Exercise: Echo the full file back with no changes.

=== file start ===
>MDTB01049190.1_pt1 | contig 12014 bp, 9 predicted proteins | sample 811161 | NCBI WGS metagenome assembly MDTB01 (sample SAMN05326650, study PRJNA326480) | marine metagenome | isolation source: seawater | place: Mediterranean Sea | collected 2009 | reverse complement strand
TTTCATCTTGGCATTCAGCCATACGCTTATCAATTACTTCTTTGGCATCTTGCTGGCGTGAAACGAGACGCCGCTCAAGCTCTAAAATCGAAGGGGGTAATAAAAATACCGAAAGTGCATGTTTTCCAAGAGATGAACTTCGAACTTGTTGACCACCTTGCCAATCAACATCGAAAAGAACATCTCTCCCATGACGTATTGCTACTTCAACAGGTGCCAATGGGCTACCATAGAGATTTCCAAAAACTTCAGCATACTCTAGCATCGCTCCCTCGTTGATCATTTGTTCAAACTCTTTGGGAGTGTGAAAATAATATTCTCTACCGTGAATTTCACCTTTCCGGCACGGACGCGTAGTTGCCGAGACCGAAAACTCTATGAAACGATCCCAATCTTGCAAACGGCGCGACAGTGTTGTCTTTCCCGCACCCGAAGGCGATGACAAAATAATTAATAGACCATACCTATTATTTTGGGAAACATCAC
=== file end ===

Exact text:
>MDTB01049190.1_pt1 | contig 12014 bp, 9 predicted proteins | sample 811161 | NCBI WGS metagenome assembly MDTB01 (sample SAMN05326650, study PRJNA326480) | marine metagenome | isolation source: seawater | place: Mediterranean Sea | collected 2009 | reverse complement strand
TTTCATCTTGGCATTCAGCCATACGCTTATCAATTACTTCTTTGGCATCTTGCTGGCGTGAAACGAGACGCCGCTCAAGCTCTAAAATCGAAGGGGGTAATAAAAATACCGAAAGTGCATGTTTTCCAAGAGATGAACTTCGAACTTGTTGACCACCTTGCCAATCAACATCGAAAAGAACATCTCTCCCATGACGTATTGCTACTTCAACAGGTGCCAATGGGCTACCATAGAGATTTCCAAAAACTTCAGCATACTCTAGCATCGCTCCCTCGTTGATCATTTGTTCAAACTCTTTGGGAGTGTGAAAATAATATTCTCTACCGTGAATTTCACCTTTCCGGCACGGACGCGTAGTTGCCGAGACCGAAAACTCTATGAAACGATCCCAATCTTGCAAACGGCGCGACAGTGTTGTCTTTCCCGCACCCGAAGGCGATGACAAAATAATTAATAGACCATACCTATTATTTTGGGAAACATCAC